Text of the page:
East Anglia: Environment Agency warns of heavy rain and localised flooding during Saturday summer downpour
Large parts of Britain, including East Anglia, face a summer soaking on Saturday with some areas expected to see nearly half of an entire month’s rain fall in just an hour.
Severe weather warnings have been issued covering much of the country amid fears of flooding.
The Environment Agency has issued a total of 104 “low risk” flood alerts.
The Met Office said thundery rain is expected to start falling early on Saturday morning, with showers unlikely to ease off until the evening.
Some places could see between 0.8in (20mm) and 1.2in (30mm) of rain fall in an hour - almost half of the UK monthly average for the whole of June of 2.9in (73.4mm).
Met Office spokesman Dan Williams said the downpours will be “pretty heavy”.
He said: “We are looking at the potential for some localised flooding because they are potentially heavy enough that we could see so much rain fall in a short space of time that it can’t drain away fast enough.”
Regions where yellow “be aware” warnings for rain are currently in place are North West England; North East England; Yorkshire & Humber; West Midlands; East Midlands; East of England; South West England; London & South East England; Strathclyde; Central, Tayside and Fife; South West Scotland; Lothian Borders; Northern Ireland; and Wales.
The Environment Agency said: “Heavy rain with isolated torrential downpours may bring some river and surface water flooding on Saturday across all of England, except for Devon and Cornwall, and all of Wales, except for Pembrokeshire.”
The predicted deluge is down to warm, humid air moving in from Europe which creates a risk of downpours when it mixes with cooler air over the UK.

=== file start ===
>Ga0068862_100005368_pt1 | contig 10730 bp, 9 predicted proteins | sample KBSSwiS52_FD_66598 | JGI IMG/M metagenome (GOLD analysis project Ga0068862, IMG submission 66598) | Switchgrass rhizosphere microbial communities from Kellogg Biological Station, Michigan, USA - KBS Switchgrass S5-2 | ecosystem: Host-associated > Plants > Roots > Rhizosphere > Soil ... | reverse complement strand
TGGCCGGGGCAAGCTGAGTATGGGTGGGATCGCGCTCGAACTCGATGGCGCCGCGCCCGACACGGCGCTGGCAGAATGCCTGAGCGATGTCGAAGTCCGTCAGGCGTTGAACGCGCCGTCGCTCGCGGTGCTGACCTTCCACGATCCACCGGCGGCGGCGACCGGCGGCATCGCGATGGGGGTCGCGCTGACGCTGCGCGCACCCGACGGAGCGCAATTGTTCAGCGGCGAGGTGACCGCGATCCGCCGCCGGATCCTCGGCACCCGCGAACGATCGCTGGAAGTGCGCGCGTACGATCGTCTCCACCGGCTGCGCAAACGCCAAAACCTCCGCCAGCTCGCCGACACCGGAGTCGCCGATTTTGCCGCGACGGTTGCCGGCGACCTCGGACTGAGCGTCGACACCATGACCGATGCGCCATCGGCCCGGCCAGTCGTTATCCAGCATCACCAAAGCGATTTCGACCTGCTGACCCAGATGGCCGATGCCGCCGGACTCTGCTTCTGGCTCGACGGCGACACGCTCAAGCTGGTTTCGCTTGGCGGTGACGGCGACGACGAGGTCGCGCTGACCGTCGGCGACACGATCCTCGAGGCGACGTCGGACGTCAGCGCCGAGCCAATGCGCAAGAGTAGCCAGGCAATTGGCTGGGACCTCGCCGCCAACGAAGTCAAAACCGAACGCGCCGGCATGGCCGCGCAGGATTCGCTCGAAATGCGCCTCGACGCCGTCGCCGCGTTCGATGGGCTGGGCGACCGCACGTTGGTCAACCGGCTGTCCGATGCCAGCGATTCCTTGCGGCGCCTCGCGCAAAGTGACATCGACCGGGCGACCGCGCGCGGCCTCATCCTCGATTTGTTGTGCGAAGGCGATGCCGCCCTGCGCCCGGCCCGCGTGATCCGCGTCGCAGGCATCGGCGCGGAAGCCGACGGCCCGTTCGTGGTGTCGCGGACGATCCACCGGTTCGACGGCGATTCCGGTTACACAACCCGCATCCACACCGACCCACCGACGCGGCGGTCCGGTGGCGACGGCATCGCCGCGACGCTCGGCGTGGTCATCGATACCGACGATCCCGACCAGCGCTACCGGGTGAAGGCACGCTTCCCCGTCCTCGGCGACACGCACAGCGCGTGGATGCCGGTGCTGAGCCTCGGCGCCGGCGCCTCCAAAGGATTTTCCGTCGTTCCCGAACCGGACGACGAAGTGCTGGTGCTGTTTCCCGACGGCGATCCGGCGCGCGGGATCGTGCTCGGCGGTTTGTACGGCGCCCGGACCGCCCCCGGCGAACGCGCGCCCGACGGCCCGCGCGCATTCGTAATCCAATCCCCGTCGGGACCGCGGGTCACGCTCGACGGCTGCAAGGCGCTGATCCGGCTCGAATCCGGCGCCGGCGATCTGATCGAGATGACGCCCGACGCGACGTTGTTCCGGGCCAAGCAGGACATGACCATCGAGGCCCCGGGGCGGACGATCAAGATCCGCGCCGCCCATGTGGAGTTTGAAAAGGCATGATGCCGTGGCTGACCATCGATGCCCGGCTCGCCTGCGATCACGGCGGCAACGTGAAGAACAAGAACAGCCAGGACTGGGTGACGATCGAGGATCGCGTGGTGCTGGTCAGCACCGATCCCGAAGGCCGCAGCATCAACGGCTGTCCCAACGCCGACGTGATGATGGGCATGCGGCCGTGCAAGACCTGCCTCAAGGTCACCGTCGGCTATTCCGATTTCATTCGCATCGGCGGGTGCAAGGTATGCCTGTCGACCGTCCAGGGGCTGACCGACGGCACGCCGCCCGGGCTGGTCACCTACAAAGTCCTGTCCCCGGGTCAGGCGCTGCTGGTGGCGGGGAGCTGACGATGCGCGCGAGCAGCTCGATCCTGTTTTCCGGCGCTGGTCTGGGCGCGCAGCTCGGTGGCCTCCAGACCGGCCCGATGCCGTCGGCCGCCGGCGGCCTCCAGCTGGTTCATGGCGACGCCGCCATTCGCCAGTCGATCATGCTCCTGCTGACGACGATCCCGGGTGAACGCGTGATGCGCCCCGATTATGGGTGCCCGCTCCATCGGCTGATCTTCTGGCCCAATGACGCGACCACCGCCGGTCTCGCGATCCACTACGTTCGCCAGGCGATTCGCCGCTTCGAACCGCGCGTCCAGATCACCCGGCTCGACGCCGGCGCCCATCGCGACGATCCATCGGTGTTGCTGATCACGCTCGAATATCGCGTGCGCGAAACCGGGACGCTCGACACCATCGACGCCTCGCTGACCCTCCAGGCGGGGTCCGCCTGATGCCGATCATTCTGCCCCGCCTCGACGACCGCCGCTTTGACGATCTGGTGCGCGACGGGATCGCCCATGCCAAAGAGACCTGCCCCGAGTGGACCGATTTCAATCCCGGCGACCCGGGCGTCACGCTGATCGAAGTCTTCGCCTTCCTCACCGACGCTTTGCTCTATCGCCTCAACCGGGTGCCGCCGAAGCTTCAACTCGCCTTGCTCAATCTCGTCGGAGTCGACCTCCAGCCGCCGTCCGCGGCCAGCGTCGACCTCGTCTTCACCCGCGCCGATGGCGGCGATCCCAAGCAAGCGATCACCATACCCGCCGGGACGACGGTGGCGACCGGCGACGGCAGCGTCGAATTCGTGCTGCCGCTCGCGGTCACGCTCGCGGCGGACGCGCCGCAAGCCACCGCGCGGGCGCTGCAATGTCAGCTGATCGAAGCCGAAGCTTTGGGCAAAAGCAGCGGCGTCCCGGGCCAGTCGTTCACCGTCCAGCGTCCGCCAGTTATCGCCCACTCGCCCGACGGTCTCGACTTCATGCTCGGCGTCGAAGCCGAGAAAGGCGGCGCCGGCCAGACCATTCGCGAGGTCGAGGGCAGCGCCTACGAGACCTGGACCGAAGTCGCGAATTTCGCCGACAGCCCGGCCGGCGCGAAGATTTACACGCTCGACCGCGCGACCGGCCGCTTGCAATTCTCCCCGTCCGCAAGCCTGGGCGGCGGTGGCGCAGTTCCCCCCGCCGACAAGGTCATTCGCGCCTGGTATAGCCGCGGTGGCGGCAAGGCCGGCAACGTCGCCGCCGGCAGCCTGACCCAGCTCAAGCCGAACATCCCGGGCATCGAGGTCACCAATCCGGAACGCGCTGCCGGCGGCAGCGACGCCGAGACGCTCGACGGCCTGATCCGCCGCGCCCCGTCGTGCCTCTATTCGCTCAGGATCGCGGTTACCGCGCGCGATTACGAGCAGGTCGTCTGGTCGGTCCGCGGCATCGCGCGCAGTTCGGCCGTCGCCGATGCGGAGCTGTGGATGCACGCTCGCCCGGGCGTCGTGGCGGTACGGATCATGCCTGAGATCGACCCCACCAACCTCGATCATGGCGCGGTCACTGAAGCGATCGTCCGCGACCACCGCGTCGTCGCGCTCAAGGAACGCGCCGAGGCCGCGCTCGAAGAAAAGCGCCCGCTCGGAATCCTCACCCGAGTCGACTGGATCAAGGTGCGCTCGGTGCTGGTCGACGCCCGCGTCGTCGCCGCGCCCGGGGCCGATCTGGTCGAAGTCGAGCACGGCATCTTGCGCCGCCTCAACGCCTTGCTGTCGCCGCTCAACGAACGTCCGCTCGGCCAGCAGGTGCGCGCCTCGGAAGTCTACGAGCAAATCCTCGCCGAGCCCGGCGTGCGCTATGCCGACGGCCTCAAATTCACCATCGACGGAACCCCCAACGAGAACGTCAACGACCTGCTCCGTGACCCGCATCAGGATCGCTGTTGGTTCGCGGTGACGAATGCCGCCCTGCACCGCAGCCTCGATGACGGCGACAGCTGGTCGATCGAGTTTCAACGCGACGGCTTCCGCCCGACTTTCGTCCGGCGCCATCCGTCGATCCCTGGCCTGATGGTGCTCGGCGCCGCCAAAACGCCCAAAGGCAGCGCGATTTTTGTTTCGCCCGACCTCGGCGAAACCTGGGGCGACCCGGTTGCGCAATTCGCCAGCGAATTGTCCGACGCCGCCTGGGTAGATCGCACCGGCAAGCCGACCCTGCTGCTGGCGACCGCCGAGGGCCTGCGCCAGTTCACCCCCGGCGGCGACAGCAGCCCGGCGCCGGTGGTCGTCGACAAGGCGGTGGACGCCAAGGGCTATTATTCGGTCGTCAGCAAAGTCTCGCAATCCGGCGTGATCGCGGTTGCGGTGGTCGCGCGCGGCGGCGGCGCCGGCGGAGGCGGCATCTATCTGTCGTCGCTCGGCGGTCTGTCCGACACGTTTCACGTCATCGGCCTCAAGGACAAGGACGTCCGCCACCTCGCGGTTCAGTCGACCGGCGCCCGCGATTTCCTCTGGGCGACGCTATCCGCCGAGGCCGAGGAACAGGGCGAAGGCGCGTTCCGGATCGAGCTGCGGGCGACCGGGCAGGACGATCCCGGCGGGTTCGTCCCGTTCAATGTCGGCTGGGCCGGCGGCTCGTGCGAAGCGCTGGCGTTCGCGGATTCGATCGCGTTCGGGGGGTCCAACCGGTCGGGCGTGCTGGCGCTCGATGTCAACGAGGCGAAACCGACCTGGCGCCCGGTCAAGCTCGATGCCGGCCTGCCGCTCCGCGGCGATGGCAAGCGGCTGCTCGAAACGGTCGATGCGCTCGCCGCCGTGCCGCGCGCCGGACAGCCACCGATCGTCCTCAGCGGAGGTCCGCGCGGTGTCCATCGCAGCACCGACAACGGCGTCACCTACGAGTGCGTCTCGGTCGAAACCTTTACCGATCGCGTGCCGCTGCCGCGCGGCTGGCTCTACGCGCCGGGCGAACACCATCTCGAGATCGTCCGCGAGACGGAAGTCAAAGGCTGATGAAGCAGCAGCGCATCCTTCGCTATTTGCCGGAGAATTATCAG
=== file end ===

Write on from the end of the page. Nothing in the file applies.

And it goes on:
It has been a soggy 2014 so far, particularly in Reading. Experts in the Berkshire town have recorded the wettest first five months of any year on record at their measuring site.
Dr Roger Brugge, a meteorologist at Reading University, said a total of 18in (462mm) fell between January and May - around 1in (25mm) more than in any other first five months of a year since records began in 1908.
His colleague, Dr Hannah Cloke, a flooding expert, said : “We could see flash floods in some parts of Britain if rainfall this weekend is as intense as has been predicted.
“The problem is likely to be exacerbated in areas where the ground is still wet from the winter floods, particularly in catchments with high groundwater levels and where rivers are still high following Britain’s wettest winter ever.”
it is not all bad news, however, with some areas expected to enjoy warm temperatures and some bright spells in between the showers.
The Met Office said the mercury could rise as high as 25C (77F) on Friday and Saturday in London and the South East - not far short of the warmest temperature of the year so far, 26.3C (79.3F).
Mr Williams said: “It is going to be one of those warm but humid days where you could see some bright spells but also some heavy showers as well.”
He said the downpours will ease by Sunday when there will be some “good, dry and bright spells”, particularly in southern and eastern parts of the country and only a risk of light rain in some areas.
Next week is likely to be “slightly unsettled” with some dry and bright conditions along with light showers, he added.